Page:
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What goes up must come down … and sometimes vice versa

The Dope and the dog (Enterprise photo — Corey Trombley)

Most of us are suspicious of statistics, and rightly so. Not that their conclusions can’t be accurate — of course they can. But it all depends on how the conclusions were arrived at. If they were based on unrepresentative or inadequate cross-samples, then they’re dubious at best.

For example, we’ve all read that dog owners live longer than non-dog owners. This is because dogs reduce our stress levels and anxieties, making us healthier, happier and (so the reasoning goes) ultimately older than we would’ve been without a houseful of hounds.

Now, I’m not sure whose dogs they’re talking about, but I doubt they’re mine.

A recent episode with my dog Jesse should prove my point … abundantly.

Jesse, like my other two dogs, is a rescue. He started life as Tennessee trailer trash and was found in a leg-hold trap by his savior and namesake, a cop named Jesse. Despite his deprived and traumatic childhood, he’s a sweet, easy-going soul. He’s neither aggressive nor nervous. He likes everyone, and he’s always well-mannered and obedient.

But he does have his nerve-racking quirks. One is he’s too good a watchdog. Whenever anyone pulls into my driveway or walks by the house, he erupts in an ear-splitting barking fit. Or sometimes, he does it when no car’s in the driveway and the nearest person isn’t within rifle range.

A deer in the yard will also launch him into full frenzy, as will a squirrel, a chipmunk, a leaf, or a dybbuk in the ether.

Poor boy just can’t avoid it. And, poor Dope, I can’t avoid getting shocked witless when he does. He reminds me of that classic Canadian limerick:

An inveterate klepto from Guelph,

Stole whatever wasn’t nailed to the shelf.

He never made bail

And hated being in jail,

But was incapable of helping himself.

Night fright

And then there’s Jesse’s specialty — unbridled appetite. And when I say “unbridled,” that’s what I mean. That boy will, and has, eaten just about everything.

Outdoors, he’s an inveterate turd-snagger. To him, poop — any poop — is as good as pot roast. But no doo-doo to munch on? No problemo. He’ll eat crumbs, candy (or candy wrappers), chewing gum, chicken bones and so forth. If, however, there’s no food, that’s OK, too, since he’ll gladly nosh on sticks of any ilk.

Indoors, anything is fair game if it’s not securely locked away. Which is why I guard my munchies as scrupulously as Ismail ibn Sharif guarded his harem (or at least as well as I can without a crew of eunuchs to help out).

Still, it’s an imperfect effort, as our latest episode shows.

Two weeks ago, Jen-X and I are sitting in the living room on what chair space the dogs had allotted us. We’re chatting like magpies, and all’s copacetic till Jesse gets a weird look on his face. He lumbers off the chair and starts pacing nervously, back and forth. Then, still pacing, he starts sniffing and licking the rug.

“Why’s he doing that?” I ask J-X.

“No idea,” she says.

So I do the most useless thing a dog owner can.

“What’s wrong, boy?” I say.

He ignores me and keeps up his weird pacing, sniffing and licking.

I feel my blood pressure spike. My head starts throbbing.

The vet’s office is closed, and they no longer handle emergencies. I’m all alone with this — adrift on a roiling sea of near-hysteria, in a leaky rowboat. Not only is there nothing I can do, there’s nothing I can think to do. All I can imagine is the poor sod’s gonna give up the ghost right there and then.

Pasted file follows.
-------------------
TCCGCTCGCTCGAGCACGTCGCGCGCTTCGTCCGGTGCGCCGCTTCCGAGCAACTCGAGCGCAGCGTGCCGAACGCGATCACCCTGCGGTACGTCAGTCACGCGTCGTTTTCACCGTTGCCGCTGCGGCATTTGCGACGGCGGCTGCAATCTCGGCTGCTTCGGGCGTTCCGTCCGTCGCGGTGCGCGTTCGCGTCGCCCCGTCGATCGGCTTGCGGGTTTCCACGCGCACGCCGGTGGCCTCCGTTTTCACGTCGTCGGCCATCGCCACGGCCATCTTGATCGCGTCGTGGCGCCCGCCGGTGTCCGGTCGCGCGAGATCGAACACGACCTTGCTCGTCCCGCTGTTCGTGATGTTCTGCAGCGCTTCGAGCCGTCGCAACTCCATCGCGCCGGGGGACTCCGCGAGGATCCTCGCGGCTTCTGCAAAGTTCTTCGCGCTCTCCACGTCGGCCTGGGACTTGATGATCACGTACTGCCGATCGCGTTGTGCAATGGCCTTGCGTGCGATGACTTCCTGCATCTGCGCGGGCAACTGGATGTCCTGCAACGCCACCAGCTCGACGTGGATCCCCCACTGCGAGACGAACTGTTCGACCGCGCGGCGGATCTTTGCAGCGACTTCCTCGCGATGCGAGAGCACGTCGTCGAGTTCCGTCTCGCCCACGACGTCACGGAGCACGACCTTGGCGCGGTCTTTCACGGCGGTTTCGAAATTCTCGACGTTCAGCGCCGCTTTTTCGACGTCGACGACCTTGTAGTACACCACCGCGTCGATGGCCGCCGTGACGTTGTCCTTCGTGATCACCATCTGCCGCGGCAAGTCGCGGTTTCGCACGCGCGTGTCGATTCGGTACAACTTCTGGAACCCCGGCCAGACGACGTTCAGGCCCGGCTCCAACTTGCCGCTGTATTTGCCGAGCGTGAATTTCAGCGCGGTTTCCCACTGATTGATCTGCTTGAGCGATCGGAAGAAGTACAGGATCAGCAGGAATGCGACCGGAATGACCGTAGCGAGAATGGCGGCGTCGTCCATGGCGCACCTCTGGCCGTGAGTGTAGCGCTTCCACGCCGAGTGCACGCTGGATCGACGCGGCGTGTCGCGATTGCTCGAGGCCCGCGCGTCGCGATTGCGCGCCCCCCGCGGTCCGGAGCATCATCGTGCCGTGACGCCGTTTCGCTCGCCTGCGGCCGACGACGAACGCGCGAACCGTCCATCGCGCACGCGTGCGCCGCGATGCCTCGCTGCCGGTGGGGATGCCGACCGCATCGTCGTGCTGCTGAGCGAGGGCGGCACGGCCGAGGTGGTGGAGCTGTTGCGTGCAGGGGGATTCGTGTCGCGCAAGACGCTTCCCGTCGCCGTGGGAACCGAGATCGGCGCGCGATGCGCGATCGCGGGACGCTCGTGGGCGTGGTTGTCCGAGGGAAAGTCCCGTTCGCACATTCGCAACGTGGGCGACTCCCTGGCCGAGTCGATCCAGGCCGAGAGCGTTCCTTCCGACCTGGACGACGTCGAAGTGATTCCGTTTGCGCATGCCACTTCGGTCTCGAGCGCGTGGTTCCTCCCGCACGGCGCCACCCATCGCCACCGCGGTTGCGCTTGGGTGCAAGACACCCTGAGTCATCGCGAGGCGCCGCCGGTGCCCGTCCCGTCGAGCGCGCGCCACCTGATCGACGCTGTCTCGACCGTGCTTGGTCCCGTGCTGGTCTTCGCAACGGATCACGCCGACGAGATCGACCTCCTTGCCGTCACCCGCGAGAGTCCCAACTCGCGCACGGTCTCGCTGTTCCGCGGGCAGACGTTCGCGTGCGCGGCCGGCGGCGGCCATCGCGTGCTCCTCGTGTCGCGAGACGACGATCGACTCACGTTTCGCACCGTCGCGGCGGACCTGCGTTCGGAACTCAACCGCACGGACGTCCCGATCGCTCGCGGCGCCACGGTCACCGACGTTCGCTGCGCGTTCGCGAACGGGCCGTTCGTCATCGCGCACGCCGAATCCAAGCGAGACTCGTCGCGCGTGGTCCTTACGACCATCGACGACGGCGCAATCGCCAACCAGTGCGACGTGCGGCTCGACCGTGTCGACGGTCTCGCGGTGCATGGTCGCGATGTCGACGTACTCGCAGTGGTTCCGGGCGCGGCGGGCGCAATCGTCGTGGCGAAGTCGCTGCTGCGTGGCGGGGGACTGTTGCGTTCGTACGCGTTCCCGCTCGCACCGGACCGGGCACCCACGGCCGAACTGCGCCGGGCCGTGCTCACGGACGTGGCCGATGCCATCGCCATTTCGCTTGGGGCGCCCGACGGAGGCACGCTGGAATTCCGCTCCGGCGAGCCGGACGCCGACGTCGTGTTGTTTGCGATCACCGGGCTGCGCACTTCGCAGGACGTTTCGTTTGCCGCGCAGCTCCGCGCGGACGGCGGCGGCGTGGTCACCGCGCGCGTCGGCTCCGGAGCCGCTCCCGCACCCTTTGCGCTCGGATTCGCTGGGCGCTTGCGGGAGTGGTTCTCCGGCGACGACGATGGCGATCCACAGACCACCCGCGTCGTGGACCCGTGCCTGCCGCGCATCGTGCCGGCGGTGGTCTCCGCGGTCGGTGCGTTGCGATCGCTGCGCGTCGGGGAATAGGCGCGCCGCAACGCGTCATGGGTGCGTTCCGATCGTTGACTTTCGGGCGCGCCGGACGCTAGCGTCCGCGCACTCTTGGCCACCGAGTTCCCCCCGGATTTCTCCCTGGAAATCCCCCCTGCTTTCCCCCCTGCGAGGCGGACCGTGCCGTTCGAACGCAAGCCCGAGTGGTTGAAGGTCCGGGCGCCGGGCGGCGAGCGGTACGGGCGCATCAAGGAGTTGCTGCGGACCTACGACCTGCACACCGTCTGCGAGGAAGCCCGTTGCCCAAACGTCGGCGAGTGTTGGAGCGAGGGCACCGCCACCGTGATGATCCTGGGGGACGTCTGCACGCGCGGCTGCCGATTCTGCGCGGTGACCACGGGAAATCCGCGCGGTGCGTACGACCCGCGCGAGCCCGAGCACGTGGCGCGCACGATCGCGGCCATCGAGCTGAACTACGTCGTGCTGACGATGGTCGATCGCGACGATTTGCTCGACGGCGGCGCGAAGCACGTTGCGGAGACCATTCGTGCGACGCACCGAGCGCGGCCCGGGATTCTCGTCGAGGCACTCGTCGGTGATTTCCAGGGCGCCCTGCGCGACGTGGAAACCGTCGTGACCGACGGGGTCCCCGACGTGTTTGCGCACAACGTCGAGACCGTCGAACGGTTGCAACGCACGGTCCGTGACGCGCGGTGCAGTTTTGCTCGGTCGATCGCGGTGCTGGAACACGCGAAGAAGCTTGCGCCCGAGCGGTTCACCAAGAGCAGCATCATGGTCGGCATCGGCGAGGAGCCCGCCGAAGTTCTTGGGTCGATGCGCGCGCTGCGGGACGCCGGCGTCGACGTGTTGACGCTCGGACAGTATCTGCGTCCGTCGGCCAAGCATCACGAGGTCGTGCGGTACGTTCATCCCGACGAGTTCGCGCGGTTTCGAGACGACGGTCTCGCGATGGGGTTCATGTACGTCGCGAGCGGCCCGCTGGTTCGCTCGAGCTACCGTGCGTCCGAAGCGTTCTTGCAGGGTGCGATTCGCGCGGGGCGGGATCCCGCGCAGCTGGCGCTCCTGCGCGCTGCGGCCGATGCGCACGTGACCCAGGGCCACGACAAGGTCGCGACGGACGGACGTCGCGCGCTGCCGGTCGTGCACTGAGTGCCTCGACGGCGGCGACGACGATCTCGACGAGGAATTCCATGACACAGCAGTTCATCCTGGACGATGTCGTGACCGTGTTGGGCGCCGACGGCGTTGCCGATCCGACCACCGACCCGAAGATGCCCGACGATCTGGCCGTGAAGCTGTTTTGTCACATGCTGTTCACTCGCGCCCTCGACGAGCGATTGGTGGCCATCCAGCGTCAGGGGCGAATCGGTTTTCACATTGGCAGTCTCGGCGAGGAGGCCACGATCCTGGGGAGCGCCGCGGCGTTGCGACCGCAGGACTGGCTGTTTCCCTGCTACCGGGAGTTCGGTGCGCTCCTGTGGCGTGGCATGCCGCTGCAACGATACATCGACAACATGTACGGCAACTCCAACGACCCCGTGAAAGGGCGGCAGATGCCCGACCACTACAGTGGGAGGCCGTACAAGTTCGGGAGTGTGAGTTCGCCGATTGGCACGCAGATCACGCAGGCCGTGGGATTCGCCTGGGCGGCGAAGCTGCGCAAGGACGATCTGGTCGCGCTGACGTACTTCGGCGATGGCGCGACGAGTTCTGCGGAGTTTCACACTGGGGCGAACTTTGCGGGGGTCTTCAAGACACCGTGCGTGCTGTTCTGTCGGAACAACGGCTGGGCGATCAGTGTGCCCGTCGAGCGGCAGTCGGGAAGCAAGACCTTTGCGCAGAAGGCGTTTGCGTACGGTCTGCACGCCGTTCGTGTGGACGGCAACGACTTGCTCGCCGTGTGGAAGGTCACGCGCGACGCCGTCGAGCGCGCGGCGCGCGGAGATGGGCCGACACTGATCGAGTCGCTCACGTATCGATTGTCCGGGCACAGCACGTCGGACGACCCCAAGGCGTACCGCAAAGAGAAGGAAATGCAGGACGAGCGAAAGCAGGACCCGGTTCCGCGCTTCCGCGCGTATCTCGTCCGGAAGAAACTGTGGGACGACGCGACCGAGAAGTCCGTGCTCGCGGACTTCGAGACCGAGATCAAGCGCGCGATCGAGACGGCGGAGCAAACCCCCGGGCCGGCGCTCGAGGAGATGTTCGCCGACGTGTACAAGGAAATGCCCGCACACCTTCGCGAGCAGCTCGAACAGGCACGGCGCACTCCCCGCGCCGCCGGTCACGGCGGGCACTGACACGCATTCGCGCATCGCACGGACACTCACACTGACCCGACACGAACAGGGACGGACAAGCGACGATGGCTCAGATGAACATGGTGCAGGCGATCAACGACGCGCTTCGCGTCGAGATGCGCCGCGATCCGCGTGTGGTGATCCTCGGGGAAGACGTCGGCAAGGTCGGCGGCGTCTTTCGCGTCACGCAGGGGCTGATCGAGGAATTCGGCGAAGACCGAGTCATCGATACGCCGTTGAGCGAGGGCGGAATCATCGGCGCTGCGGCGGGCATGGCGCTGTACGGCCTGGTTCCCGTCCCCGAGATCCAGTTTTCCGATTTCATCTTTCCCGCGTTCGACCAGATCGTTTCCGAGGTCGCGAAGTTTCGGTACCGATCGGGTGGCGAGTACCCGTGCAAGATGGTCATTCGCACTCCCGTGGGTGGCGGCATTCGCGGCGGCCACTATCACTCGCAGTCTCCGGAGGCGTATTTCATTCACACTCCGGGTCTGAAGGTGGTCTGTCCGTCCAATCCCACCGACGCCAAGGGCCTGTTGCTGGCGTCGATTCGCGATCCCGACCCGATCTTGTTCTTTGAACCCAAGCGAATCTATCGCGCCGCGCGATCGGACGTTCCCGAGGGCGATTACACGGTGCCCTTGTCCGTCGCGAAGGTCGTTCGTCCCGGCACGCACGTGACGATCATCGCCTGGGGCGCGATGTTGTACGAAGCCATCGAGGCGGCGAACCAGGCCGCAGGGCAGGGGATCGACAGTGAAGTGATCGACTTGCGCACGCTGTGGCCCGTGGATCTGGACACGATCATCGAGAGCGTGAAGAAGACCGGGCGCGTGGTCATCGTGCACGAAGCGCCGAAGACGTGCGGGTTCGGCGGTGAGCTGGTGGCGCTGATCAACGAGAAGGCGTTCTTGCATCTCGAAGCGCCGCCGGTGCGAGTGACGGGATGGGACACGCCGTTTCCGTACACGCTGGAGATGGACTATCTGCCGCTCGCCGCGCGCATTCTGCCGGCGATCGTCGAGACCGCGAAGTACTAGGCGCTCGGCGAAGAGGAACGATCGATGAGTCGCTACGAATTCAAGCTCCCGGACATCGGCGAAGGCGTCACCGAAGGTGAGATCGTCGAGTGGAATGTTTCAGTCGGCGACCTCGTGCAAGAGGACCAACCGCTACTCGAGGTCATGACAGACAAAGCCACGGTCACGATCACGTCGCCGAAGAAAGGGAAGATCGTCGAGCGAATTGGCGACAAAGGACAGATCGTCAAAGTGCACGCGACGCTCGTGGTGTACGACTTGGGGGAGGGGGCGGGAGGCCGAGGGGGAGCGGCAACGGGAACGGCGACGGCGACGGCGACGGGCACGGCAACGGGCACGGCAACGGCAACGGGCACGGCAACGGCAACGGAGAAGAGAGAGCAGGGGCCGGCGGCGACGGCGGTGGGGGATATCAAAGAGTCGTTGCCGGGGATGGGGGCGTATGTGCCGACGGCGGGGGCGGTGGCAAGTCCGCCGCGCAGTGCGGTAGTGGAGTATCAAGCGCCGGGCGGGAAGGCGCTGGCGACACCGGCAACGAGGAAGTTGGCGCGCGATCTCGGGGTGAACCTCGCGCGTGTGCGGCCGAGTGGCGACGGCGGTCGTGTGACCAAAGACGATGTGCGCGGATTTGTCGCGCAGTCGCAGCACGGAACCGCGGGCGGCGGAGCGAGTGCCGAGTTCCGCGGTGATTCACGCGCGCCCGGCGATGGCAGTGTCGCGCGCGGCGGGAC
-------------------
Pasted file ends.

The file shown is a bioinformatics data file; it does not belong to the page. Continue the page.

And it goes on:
Wrappin’ it up

Suddenly, he stops pacing and stands still. Then he starts shaking uncontrollably.

I know dogs do that when in pain, so I poke and prod him from stem to stern, to see if he yelps and I can find where the pain is. He doesn’t yelp … but he keeps shaking.

His eyes are wide with fright. So are J-X’s, and I’m sure mine are, too.

It’s a freaky tableau: J-X is in her chair. I’m standing in front of mine. Jesse’s in between. All of us are frozen in place, waiting for we know not what.

And just when I find myself on the verge of calling 911, Jesse stops shaking.

Then drool starts sliding out of his mouth — long, thick strands of the stuff.

I watch him, transfixed.

A few seconds go by, and then his stomach starts heaving and he makes a glug, glug, glug sound.

After another few seconds, the glug, glug, glug changes to Glug, Glug, Glug … and then to GLUG! GLUG! GLUG!

Slowly, he opens his gaping maw and without so much as a twitch he yakks a bilious glob of steaming, semi-digested kibbles. Then another. Then another. And catch this: In each one is a sheet of bubble wrap — in total, at least one square foot!

“Oh my,” says J-X.

“Sweet baby Jesus!” I gasp.

As for Jesse?

At this point, he’s just standing there, admiring his handiwork.

Then he looks at me, as if to say, “Show’s over, time for the cleanup crew,” and strolls into the kitchen for some well-earned slurps of H2O.

I stand there, gobsmacked, both my heart and mind racing, torn between wanting to light a votive candle or burst into tears.

After I cleaned up the mess and things looked normal (at least as normal as they ever look in my digs), I looked over at Jesse, now asleep in “his” chair, snoring softly.

“Bubble pack, Jesse?” I said. “Really?”

By then my pulse and breathing had settled down, and my dog-death hysteria had been reduced to a mild case of the shakes. Still, I was rockin’ enough adrenaline to keep me wide awake till the wee hours, and beyond.

I found myself thinking, “What I need now is a big bottle … of either Xanax or Old Crow.”

Luckily, I had neither.

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